Biophilic design (incorporating nature into built environments) is another way to restore ecosystems. It can provide habitat for vital pollinators in urban areas while also giving people more exposure to nature which improves our health and well-being. Additionally, greening urban environments has been proven to aid in keeping buildings cool while also sinking carbon.
“The nature thing is weird because we know intuitively that nature makes us happier and more satisfied,” says Visser. “We have plenty of science that tells us that nature is important for our health and it even impacts real estate prices, but we still just trade it off all the time.” He continues, “We trade it for more concrete, more farmland, more growth. People go visit nature and then go back to the grind. That’s such a crazy way of living if thriving is about being surrounded by things that are good for you and make you happy.”
When Visser was asked what we can do as individuals, he said, “Let me start by saying that we don’t need to change the world, we only need to change our world. The way that complex living systems work is that everything is connected. You just need to nudge and tweak and pull whatever you have influence over and it amplifies throughout the system. You may find that your little action is the thing that tips it over into a positive change.”
He added more comforting words, “Don’t get overwhelmed by the big system we have to change, just change what’s around you and what you have the power to influence.”
As we ‘nudge and tweak and pull’ the things around us, Visser advises thinking carefully about what we have influence over: what we buy, what we eat, where/how we work, and who we support.
“We can choose to have our household electricity come from renewable sources or whether or not to buy an electric car,” he says. “We can buy organic food and socially responsible clothing. Our food has a massive impact on our environment and our own health. In fact, one of the world’s top five solutions to the climate crisis is to switch to a plant-based diet.”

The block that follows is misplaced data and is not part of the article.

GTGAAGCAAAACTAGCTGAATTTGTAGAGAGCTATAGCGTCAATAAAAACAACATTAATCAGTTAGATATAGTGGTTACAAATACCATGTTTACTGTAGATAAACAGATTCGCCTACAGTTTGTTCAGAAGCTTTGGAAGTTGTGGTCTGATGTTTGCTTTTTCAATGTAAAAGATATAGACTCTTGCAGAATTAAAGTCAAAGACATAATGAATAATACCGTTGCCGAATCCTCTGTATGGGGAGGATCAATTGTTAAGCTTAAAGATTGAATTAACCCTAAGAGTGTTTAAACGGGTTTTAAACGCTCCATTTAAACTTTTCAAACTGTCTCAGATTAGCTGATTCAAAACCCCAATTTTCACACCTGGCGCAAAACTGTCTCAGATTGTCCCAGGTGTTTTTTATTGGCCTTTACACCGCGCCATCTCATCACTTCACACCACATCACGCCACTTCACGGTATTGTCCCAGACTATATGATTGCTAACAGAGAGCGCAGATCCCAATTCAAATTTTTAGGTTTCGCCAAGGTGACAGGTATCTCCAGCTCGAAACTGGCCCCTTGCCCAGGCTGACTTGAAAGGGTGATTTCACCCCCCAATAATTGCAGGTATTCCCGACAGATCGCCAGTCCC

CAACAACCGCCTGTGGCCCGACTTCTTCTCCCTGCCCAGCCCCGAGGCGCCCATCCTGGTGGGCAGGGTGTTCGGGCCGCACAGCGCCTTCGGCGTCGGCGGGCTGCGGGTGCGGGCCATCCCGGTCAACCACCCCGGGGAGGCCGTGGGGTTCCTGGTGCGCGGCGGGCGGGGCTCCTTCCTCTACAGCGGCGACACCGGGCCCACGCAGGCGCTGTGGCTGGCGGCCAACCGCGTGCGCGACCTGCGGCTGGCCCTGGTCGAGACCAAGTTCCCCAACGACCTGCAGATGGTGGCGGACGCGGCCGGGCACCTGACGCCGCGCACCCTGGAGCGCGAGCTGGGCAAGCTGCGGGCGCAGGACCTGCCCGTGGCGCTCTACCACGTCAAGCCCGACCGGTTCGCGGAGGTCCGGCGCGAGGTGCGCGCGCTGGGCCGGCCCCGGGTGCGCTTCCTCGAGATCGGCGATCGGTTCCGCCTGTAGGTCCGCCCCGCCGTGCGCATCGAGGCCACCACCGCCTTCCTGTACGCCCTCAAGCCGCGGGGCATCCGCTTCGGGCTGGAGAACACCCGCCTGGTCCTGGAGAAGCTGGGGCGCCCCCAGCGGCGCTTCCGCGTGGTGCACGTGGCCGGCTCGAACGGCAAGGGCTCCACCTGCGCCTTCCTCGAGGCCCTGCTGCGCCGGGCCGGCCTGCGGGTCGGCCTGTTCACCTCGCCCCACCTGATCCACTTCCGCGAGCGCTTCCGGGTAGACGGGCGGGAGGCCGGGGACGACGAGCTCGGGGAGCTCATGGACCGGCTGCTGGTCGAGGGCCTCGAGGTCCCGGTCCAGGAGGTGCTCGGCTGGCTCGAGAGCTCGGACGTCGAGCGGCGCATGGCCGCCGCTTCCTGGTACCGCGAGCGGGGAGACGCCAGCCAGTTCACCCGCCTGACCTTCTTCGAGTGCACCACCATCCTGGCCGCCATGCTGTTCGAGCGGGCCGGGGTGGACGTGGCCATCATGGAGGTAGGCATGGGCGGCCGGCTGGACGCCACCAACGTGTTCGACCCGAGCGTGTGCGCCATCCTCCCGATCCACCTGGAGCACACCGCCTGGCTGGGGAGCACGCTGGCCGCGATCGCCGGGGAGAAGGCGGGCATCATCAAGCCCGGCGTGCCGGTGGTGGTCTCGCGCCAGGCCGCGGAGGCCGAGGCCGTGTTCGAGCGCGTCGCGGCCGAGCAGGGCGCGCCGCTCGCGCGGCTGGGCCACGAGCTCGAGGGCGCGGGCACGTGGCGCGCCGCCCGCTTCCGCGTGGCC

Other choices such as fair-trade, organic, local, grass-fed, minimal packaging, etc., also benefit our collective cause.
“Work is how we spend our energy,” Visser says. “Are you working for a purpose-driven company or organization that is improving society? If you own your own business, in what ways are you ensuring that you have a positive social and environmental impact?”
Visser added, “Who you support is about how you vote, but also what social movement you support. Whether that’s Climate Strike, Black Lives Matter, or something else, it really matters which voice you’re amplifying by joining the movement.” In the attention economy, we all add value to whatever we give our attention to.
The pages of Thriving supply enough documented evidence of this breakthrough movement to be both fascinating and uplifting. In keeping with his optimistic outlook, Visser ended our interview with another reason for hope, “We all need to understand how complex living systems like societies change… I don’t think we understand it very well. We tend to think it’s a linear change or political change… like we have to get the majority of people agreeing…but it’s not. It’s more like viral change.”
Visser adds, “When you see the convergence that’s happening, the self-reinforcing trends… the technology, the policy, the market opportunities, the social movements… all of these accelerate each other. That’s the reason for hope: the positive tipping points are starting to happen.”